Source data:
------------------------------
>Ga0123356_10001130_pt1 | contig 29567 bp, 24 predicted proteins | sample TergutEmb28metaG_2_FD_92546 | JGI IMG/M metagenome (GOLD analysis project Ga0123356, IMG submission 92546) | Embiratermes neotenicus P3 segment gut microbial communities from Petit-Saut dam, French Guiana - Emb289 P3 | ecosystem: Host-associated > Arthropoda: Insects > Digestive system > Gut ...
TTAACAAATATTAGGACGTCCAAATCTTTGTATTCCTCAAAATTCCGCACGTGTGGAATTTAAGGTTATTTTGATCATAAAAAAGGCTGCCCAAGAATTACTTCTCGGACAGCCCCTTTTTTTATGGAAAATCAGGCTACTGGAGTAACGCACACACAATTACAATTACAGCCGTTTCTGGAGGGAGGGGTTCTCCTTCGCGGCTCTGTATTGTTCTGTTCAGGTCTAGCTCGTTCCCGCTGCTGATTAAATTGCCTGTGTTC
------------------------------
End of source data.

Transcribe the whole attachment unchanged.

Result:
>Ga0123356_10001130_pt1 | contig 29567 bp, 24 predicted proteins | sample TergutEmb28metaG_2_FD_92546 | JGI IMG/M metagenome (GOLD analysis project Ga0123356, IMG submission 92546) | Embiratermes neotenicus P3 segment gut microbial communities from Petit-Saut dam, French Guiana - Emb289 P3 | ecosystem: Host-associated > Arthropoda: Insects > Digestive system > Gut ...
TTAACAAATATTAGGACGTCCAAATCTTTGTATTCCTCAAAATTCCGCACGTGTGGAATTTAAGGTTATTTTGATCATAAAAAAGGCTGCCCAAGAATTACTTCTCGGACAGCCCCTTTTTTTATGGAAAATCAGGCTACTGGAGTAACGCACACACAATTACAATTACAGCCGTTTCTGGAGGGAGGGGTTCTCCTTCGCGGCTCTGTATTGTTCTGTTCAGGTCTAGCTCGTTCCCGCTGCTGATTAAATTGCCTGTGTTC